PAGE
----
Her actions were packed with care, and possibly more importantly, belief.
I’ve been thinking about belief a lot lately. I want to figure out why students consistently say that some teachers believe in them and some teachers don’t. I’ve been guilty of being the bleeding heart teacher before, but this is actually grounded in some research. I keep looking at John Hattie’s rankings of 195 influences on student achievement. He takes a list of 195 “influences,” or things we do for students, and puts them into his own research algorithm. To be fair, some have criticized his methods, but the results seem real to me. For a quick reference, something that scores a “0” like “open or traditional” learning environments means that it really has no impact on student achievement. Something that scores a .40, like “goal-setting” or “social skills programs,” means that those things contribute to about a year's worth of academic learning in one year. In other words, there is a research base for setting goals and teaching social skills, while there isn’t much of one for fighting for an open or traditional classroom environment. Those things might matter for something, but Hattie’s research says they don’t mean much for student achievement.
His research also says that there are some things that impact learning much more. For example, classroom discussion scores a .82, or roughly two years worth of academic learning. It means more for student growth than “prior achievement,” “home environment,” and “peer tutoring.” The top two influences on student achievement are way out in front. They score 1.62 and 1.57, or about 4 years worth of academic growth. Those are the kind of numbers that, if correct, should have every teacher spilling their “#1 Teacher” coffee mug with excitement. The top two influences on student achievement are “Teacher Estimates of Achievement” and “Collective Teacher Efficacy.”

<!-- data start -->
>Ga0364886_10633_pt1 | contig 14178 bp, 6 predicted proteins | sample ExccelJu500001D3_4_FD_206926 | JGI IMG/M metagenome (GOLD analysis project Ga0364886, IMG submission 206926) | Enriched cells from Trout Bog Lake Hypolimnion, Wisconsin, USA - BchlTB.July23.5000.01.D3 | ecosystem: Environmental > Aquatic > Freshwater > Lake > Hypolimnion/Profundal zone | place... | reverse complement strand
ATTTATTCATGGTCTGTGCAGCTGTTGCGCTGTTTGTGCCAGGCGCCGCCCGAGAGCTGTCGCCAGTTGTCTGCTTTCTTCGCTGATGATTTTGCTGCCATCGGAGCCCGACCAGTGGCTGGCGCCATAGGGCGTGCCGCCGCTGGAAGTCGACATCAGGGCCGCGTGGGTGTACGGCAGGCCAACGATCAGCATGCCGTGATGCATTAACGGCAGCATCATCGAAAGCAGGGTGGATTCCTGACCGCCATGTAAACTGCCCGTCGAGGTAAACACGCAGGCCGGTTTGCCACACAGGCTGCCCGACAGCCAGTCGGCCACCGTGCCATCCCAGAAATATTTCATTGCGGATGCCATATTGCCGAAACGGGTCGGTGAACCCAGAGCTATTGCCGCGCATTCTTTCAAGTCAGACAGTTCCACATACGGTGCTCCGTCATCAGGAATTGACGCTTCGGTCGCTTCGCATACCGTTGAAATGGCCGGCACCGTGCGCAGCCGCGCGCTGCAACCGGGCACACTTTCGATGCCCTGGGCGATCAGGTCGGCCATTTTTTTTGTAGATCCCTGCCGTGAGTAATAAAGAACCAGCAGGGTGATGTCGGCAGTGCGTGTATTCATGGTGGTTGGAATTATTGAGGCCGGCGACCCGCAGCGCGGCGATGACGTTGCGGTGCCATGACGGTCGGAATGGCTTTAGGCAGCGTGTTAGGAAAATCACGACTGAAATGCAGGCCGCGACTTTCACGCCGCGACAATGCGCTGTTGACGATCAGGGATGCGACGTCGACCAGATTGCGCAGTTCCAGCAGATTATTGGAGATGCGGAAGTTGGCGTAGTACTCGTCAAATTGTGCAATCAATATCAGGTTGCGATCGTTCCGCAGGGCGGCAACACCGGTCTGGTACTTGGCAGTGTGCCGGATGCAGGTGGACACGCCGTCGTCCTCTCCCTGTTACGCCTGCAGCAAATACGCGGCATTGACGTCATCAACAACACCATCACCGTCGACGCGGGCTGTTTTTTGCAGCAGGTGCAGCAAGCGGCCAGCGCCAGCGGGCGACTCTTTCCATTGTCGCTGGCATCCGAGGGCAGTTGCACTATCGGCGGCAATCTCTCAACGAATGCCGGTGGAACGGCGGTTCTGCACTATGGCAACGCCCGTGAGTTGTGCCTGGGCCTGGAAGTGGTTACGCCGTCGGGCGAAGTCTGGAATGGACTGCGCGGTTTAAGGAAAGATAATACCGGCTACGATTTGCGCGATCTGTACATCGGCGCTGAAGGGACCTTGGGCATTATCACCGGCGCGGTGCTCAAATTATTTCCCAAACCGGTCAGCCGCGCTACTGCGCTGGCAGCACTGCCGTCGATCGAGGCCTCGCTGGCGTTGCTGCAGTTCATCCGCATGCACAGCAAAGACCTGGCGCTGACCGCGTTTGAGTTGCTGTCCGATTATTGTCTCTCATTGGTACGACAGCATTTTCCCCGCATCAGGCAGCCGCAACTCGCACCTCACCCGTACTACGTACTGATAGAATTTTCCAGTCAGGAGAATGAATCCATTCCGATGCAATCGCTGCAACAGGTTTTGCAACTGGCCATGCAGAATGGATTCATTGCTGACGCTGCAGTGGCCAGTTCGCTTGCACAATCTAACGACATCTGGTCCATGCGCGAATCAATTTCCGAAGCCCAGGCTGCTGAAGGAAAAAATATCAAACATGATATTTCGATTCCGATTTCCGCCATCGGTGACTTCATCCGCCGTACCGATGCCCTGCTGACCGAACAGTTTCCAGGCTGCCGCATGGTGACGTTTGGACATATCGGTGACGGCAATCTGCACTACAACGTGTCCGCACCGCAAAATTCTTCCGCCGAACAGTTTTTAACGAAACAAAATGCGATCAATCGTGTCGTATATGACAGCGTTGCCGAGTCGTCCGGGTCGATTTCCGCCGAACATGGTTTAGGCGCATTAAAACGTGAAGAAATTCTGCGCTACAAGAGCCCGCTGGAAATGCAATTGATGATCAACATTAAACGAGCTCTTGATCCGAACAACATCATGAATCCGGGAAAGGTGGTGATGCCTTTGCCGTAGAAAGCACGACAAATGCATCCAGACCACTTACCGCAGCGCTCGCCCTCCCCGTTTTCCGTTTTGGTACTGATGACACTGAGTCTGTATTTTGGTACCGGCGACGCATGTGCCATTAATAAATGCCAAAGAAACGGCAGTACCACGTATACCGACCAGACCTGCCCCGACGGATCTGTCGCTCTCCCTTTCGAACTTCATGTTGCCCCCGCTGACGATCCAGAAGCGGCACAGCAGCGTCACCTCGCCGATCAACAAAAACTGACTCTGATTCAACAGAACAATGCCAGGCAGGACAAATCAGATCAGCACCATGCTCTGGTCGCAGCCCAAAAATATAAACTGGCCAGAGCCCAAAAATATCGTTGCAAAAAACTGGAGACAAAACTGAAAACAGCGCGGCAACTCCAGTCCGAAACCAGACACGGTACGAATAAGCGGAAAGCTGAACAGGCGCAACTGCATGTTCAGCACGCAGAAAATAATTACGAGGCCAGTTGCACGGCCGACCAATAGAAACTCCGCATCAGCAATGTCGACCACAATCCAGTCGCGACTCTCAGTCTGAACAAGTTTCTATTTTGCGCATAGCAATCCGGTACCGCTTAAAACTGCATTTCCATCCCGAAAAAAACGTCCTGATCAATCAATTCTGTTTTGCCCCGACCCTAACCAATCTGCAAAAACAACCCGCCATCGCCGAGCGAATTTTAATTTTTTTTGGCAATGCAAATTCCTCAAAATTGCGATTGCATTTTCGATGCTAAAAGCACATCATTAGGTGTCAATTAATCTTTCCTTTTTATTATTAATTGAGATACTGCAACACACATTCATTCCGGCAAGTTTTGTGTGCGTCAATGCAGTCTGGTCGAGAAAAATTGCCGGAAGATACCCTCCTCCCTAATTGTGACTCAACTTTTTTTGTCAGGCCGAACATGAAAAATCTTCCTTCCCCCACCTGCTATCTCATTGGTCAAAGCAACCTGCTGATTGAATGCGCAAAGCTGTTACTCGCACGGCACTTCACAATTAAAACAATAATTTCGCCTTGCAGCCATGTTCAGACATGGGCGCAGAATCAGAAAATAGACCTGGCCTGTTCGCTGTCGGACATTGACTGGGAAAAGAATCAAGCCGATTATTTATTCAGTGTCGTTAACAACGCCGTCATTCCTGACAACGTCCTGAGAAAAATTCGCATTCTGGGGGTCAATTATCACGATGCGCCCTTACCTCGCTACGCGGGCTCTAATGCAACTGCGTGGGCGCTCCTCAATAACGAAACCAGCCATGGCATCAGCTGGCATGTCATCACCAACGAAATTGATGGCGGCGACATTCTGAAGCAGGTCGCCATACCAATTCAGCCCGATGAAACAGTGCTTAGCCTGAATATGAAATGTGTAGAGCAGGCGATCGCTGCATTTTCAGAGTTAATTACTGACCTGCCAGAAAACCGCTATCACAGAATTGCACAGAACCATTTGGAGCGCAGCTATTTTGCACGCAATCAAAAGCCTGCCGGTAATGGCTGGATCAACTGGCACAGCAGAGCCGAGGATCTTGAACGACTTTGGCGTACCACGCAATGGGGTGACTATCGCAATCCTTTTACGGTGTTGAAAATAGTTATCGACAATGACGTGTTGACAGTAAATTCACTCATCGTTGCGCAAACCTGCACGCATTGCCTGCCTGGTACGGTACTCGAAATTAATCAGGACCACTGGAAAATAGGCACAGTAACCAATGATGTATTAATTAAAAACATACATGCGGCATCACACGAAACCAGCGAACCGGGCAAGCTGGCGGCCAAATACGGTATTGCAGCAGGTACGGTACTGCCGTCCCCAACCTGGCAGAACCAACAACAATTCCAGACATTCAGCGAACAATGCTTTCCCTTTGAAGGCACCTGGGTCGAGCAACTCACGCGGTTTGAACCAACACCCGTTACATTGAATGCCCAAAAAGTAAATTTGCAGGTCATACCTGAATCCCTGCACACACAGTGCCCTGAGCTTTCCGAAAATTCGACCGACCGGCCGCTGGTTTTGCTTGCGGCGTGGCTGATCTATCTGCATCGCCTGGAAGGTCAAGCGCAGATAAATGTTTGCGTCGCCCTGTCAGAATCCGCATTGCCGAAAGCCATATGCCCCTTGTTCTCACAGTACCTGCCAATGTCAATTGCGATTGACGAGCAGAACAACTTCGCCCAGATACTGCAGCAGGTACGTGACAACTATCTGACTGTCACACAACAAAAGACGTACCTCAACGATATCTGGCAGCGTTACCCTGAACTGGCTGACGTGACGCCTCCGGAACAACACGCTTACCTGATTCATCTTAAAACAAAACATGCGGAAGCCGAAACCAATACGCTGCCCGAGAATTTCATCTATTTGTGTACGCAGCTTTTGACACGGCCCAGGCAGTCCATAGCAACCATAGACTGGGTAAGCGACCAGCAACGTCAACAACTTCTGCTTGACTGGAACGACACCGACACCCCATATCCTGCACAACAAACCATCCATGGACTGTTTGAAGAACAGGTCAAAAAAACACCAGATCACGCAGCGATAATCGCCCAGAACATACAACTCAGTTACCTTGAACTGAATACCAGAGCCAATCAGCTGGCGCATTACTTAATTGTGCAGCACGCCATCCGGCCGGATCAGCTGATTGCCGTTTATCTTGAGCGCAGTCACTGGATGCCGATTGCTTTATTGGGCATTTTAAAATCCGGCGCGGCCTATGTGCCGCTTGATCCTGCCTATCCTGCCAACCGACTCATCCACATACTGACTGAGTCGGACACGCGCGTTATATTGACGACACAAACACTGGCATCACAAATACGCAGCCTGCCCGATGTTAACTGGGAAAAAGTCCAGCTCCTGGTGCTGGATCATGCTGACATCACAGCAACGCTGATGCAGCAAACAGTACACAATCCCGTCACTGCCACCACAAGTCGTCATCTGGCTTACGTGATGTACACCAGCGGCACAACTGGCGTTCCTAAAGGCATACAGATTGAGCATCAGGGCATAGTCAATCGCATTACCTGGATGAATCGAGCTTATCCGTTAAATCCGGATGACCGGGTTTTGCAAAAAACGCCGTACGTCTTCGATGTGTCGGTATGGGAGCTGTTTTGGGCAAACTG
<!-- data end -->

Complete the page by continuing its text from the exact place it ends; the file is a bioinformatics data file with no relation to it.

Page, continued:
In my own words, that means that the two most important things we can do to help students learn is to believe in them and believe in our own ability. If we believe that they can achieve, and believe that we can help them achieve, they learn at rates that we have never consistently seen in education.
This is where it all gets confusing. Believing in students is kind of hard to quantify, and we haven’t always been good at recognizing what it looks like in a busy and active classroom. If we took a quick survey, we would probably find that most every teacher says they believe in the students they teach. Unfortunately, and I have done this informally over the years, students don’t often feel that belief. They don’t always put it in those terms, but they say things like “she doesn’t teach,” or “he just gives us worksheets,” or “they don’t push me,” or the whole list of other things students say about their teachers who don’t believe in them enough to treat them like the learners they are.
Students feel our belief or disbelief in their ability to learn, and according to Hattie, it really impacts how much they actually learn. This kind of belief is probably not the kind of thing you can fake. If it were simple, we would all go to work on Monday and begin each class by telling the students that we believe in their ability to learn. Students are smart though, and they would see right through that half-hearted attempt to show that we believe. Telling them would actually be showing them that we don’t believe they are smart enough to feel our belief in our everyday interactions. This is probably why we don’t have a whole week of PDs on believing in students, and we instead choose to focus on less important things like classroom strategies. We have no idea how to teach people to believe in their students.
It’s the kind of thing that pervades all of our actions, all of our speech, and the very lessons that we plan and design. It’s the kind of thing that requires us to believe in our own ability as well. My students tell me constantly that they need their teachers to be confident, to listen, to care, and to push. They are, without knowing Hattie, confirming what his research says.
Belief looks different in every moment. But I’m pretty sure it means sometimes sitting down on a dusty floor and holding the hands of a crying 8 year old. I think I believe in my students, but that teacher with a dusty pair of pants has been my inspiration for this week. Hopefully she is yours as well.